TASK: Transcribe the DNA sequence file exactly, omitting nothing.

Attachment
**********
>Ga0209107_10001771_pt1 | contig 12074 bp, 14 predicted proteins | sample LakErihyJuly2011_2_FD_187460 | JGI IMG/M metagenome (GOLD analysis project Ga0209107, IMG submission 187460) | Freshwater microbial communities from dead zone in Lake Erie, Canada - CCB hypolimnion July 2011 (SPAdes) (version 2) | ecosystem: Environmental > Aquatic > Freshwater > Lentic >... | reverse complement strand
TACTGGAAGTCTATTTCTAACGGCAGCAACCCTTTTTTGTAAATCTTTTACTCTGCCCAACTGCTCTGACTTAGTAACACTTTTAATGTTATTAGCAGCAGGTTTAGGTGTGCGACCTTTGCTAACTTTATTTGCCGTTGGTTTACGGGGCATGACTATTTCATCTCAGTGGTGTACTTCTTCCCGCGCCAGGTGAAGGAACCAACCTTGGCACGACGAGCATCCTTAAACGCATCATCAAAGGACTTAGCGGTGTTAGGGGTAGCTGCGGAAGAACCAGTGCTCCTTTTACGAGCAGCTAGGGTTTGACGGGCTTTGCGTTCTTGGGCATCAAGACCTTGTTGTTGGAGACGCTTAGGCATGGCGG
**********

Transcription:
>Ga0209107_10001771_pt1 | contig 12074 bp, 14 predicted proteins | sample LakErihyJuly2011_2_FD_187460 | JGI IMG/M metagenome (GOLD analysis project Ga0209107, IMG submission 187460) | Freshwater microbial communities from dead zone in Lake Erie, Canada - CCB hypolimnion July 2011 (SPAdes) (version 2) | ecosystem: Environmental > Aquatic > Freshwater > Lentic >... | reverse complement strand
TACTGGAAGTCTATTTCTAACGGCAGCAACCCTTTTTTGTAAATCTTTTACTCTGCCCAACTGCTCTGACTTAGTAACACTTTTAATGTTATTAGCAGCAGGTTTAGGTGTGCGACCTTTGCTAACTTTATTTGCCGTTGGTTTACGGGGCATGACTATTTCATCTCAGTGGTGTACTTCTTCCCGCGCCAGGTGAAGGAACCAACCTTGGCACGACGAGCATCCTTAAACGCATCATCAAAGGACTTAGCGGTGTTAGGGGTAGCTGCGGAAGAACCAGTGCTCCTTTTACGAGCAGCTAGGGTTTGACGGGCTTTGCGTTCTTGGGCATCAAGACCTTGTTGTTGGAGACGCTTAGGCATGGCGG